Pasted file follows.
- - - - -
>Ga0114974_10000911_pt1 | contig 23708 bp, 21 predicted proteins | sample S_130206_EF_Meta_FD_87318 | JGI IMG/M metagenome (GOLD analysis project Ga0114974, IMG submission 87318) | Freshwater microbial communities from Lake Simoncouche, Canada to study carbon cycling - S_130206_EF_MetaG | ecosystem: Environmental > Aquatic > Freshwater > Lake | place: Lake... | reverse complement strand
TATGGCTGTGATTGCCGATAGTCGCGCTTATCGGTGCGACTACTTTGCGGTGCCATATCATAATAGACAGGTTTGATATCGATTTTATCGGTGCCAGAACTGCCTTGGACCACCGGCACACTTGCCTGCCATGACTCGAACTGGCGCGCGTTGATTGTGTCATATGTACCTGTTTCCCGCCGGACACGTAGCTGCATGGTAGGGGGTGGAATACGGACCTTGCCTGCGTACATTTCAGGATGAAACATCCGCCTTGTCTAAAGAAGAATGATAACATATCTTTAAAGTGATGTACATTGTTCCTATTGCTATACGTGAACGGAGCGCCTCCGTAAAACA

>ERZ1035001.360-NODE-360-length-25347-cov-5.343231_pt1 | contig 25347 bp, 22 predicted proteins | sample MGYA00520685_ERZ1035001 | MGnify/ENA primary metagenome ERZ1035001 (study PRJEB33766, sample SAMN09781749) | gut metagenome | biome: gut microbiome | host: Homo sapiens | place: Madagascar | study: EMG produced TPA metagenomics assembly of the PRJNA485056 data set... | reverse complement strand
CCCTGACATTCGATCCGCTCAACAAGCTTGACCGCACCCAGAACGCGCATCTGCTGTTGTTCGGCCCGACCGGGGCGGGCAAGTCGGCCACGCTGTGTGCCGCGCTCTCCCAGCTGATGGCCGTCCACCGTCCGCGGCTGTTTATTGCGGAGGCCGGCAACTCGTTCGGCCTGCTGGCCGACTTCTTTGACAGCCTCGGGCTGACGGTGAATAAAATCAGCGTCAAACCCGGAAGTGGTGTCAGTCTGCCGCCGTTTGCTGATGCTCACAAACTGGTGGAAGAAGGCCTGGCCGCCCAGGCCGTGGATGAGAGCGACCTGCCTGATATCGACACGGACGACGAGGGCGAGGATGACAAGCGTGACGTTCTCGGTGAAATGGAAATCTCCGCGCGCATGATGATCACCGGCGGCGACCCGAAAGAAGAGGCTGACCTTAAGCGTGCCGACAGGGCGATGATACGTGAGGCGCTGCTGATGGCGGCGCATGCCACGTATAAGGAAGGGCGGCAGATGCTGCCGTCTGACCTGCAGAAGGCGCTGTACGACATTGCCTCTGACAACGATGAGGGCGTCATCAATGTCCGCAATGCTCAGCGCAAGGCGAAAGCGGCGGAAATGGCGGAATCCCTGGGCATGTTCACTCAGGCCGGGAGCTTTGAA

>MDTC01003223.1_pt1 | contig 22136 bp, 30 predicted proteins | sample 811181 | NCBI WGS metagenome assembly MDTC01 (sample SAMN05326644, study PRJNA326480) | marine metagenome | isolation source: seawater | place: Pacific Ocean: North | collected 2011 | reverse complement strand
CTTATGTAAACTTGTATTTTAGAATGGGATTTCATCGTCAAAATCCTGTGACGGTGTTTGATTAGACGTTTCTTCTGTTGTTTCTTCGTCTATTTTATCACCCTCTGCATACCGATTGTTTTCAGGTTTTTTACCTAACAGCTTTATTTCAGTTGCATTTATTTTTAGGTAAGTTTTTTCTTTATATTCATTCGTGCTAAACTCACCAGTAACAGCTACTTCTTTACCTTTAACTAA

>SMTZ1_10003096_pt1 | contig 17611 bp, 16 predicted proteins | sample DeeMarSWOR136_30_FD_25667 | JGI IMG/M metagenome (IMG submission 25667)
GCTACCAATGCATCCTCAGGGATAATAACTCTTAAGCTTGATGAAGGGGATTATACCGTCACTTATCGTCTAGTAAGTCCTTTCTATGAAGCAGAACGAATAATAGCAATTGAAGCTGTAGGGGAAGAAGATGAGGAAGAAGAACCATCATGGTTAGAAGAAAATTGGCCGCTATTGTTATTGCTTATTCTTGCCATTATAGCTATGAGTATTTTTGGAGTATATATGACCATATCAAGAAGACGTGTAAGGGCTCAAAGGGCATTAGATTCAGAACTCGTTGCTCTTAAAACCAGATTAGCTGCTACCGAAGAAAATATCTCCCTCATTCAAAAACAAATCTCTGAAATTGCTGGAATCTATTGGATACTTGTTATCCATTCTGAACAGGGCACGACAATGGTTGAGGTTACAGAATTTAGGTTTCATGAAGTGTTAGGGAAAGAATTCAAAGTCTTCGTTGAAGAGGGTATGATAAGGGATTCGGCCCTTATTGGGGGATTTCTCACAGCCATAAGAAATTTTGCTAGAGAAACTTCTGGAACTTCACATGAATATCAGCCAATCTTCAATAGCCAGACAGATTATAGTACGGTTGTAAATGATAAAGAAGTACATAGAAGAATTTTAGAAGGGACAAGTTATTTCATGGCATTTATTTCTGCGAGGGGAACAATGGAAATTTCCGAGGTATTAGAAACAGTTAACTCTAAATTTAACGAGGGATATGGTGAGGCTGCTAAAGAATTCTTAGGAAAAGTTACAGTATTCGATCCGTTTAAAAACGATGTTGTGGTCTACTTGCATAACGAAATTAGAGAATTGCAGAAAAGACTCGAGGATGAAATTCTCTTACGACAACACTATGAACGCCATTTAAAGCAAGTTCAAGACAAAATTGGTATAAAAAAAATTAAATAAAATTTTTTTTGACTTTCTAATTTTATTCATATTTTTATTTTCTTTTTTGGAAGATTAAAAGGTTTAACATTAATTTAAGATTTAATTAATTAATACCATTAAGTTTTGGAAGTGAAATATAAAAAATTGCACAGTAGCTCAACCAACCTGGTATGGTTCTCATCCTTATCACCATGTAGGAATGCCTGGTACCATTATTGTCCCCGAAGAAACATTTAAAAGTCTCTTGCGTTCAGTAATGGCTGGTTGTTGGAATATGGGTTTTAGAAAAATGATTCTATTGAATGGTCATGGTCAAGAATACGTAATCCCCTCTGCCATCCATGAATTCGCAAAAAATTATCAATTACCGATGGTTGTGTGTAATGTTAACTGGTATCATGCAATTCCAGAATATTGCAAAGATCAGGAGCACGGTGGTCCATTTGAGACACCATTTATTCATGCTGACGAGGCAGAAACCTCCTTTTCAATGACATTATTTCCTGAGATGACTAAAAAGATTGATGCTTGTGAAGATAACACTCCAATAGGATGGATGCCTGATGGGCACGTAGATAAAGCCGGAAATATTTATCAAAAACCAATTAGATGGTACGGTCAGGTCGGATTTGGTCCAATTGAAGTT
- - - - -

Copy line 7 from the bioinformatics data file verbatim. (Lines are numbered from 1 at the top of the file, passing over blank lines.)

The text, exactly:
>SMTZ1_10003096_pt1 | contig 17611 bp, 16 predicted proteins | sample DeeMarSWOR136_30_FD_25667 | JGI IMG/M metagenome (IMG submission 25667)